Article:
So what happens on May 26th?
25th May…. It’s the date we have all been working towards, some of us for many months. But what happens on 26th May, and the day after that?
Well, initially we all have a well-deserved rest over a bank holiday weekend, and then it’s business as usual from Tuesday 29th May. But what is ‘business as usual’?
For those who have not been able to complete their GDPR preparations prior to 25th May, you should have an action plan to take you through the following weeks and month on the journey to compliance with the principles of the GDPR and to demonstrate ongoing accountability.
But if you have completed your preparations it doesn’t mean that you don’t have any ongoing work to do. In order to demonstrate accountability, you will need to test your processes, test your staff and create an audit programme.
1. Test your processes
You have created a lovely shiny process to be followed if a data subject exercises one of their rights; but does it work? You may not receive a request straight away so why not run a workshop on the basis that you have received a request and work out the steps you need to follow to comply with the 30 day timescale – use the outcome to refine your process where necessary.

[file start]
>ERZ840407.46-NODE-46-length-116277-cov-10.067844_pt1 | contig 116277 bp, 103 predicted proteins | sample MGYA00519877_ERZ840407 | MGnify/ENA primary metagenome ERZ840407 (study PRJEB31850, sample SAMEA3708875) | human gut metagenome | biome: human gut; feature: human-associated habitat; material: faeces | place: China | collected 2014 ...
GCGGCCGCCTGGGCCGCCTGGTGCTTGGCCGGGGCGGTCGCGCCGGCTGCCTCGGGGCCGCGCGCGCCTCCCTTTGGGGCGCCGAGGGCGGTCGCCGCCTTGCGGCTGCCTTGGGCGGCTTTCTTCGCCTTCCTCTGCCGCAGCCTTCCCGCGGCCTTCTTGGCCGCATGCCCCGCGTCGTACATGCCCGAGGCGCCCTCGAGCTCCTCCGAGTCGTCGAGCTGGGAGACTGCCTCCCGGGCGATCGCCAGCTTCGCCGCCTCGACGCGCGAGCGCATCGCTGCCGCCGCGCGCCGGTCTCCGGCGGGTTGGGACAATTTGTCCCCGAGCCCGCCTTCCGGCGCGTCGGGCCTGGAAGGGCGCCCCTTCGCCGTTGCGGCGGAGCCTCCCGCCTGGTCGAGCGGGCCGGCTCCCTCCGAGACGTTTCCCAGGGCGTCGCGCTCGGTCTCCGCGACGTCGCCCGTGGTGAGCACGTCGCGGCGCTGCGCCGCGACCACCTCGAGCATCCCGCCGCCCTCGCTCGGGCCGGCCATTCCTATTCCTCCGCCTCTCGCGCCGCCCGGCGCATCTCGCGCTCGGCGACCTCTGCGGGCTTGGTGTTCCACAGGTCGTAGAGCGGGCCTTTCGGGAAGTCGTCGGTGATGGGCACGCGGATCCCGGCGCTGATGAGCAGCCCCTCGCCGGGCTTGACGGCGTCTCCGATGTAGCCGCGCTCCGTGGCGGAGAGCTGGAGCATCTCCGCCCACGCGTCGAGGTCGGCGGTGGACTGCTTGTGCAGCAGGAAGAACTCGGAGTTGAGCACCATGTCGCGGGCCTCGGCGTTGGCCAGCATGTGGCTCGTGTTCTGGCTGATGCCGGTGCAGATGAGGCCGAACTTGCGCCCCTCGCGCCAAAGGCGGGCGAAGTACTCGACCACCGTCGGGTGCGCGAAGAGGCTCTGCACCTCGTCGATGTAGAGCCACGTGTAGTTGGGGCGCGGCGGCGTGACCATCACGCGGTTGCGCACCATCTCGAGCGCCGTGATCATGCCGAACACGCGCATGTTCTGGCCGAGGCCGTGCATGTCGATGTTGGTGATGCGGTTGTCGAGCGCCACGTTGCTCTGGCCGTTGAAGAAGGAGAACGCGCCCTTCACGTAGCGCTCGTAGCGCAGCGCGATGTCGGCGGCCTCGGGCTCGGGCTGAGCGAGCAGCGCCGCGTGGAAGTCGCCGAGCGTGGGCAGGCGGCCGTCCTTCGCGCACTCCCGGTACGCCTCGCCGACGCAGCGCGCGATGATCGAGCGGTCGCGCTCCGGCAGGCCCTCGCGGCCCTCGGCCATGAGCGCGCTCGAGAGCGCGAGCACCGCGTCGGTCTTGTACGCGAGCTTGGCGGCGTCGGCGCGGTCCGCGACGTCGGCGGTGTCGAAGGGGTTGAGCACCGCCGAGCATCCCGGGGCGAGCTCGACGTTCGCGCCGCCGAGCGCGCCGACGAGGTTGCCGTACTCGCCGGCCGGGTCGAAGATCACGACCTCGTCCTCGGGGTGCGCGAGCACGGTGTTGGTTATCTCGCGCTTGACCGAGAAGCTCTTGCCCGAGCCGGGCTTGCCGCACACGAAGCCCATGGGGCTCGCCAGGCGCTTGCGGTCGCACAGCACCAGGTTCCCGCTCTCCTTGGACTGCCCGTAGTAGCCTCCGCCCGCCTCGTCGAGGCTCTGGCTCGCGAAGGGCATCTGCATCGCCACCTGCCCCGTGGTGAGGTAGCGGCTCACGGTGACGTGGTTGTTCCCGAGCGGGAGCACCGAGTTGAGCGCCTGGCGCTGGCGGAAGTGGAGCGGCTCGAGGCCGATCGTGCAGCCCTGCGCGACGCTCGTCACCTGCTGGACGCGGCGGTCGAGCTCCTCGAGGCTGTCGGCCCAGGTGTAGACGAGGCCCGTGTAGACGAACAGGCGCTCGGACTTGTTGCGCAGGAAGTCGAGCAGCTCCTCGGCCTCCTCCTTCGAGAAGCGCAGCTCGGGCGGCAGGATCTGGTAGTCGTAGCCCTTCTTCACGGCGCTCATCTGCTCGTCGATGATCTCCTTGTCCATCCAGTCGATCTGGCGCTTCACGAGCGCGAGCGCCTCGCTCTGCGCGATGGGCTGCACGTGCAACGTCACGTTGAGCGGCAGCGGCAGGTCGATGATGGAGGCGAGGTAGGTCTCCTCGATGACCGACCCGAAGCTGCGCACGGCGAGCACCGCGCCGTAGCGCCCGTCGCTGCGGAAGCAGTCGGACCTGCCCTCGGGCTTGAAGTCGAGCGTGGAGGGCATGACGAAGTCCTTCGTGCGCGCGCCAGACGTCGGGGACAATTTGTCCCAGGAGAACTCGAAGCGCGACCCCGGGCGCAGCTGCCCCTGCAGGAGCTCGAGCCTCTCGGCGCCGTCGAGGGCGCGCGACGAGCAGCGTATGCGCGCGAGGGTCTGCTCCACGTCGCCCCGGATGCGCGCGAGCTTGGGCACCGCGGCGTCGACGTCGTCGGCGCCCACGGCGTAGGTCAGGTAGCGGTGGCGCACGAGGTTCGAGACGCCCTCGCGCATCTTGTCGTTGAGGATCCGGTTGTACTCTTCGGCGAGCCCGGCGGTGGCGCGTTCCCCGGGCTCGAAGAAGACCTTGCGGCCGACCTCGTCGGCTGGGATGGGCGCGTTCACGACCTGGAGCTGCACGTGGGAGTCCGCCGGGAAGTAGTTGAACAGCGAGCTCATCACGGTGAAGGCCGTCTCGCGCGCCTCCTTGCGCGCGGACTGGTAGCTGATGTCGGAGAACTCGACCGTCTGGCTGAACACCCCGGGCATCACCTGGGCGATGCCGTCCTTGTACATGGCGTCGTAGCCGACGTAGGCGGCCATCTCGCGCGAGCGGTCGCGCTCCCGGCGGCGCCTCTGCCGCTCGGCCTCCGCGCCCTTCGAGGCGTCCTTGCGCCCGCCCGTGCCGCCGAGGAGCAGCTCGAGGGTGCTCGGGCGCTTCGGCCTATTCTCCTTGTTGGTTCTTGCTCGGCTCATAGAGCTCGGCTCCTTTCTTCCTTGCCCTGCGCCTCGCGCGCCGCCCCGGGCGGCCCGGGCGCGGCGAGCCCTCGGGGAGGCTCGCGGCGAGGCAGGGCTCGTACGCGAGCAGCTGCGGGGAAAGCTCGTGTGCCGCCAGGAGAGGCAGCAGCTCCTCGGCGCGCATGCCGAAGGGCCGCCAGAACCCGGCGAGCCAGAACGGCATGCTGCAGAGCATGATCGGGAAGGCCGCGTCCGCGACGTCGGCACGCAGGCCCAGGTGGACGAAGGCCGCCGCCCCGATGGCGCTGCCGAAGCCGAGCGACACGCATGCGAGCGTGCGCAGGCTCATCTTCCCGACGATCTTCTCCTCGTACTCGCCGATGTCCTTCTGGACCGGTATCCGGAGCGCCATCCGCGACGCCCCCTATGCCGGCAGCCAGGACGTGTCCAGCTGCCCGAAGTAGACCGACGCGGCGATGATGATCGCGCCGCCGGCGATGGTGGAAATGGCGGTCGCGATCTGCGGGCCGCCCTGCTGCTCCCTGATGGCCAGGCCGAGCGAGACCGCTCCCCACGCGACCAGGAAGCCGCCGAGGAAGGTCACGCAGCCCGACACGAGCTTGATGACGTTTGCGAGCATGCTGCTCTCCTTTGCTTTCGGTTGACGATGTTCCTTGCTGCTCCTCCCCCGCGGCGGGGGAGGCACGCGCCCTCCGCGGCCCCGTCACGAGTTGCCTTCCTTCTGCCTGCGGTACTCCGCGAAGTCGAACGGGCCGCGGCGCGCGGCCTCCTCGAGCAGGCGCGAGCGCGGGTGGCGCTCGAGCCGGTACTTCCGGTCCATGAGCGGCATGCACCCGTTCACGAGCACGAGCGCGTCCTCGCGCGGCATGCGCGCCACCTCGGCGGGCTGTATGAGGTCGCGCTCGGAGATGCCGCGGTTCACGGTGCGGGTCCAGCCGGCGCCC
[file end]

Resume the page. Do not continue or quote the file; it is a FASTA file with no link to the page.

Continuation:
2. Test your staff
You have trained your staff but how much have they actually understood? Are your policies and procedures embedded? Test them. Send in a ‘dummy request’ and see what happens. Don’t forget to also test from a cyber security point of view – simulated phishing email tests are a useful exercise.
3. Create an audit programme
How will you demonstrate ongoing compliance? DPOs should consider regular spot checks, especially if your business has more than one site – are the team keeping paper that you think has been destroyed? Are visitor processes being followed – turn up unannounced and you will find out! Don’t forget that root cause analysis of complaints and data breaches will provide you with valuable insight on how well your GDPR programme has been embedded. Check your websites on a regular basis to make sure they haven’t reverted back to old versions of any of your policies. Monitor social media for mentions of your business, which can be an early indicator of a data breach.
4. Keep up to date
The draft Data Protection Bill had a provisional report stage on 9th May and as progress continues to be slow, it may not be enacted before 25th May. The E-Privacy Directive is also still stalled and could arrive at any time in the coming months so it’s definitely one to watch, and it’s always worth checking in with the ICO’s website to see updates on how they intend to enforce GDPR and what they will be looking at in the coming months.
Here at Teal we will of course keep you up to date through our blogs and our experts are always available to offer advice or even to come in and test your processes for you. Just drop us an email – email@example.com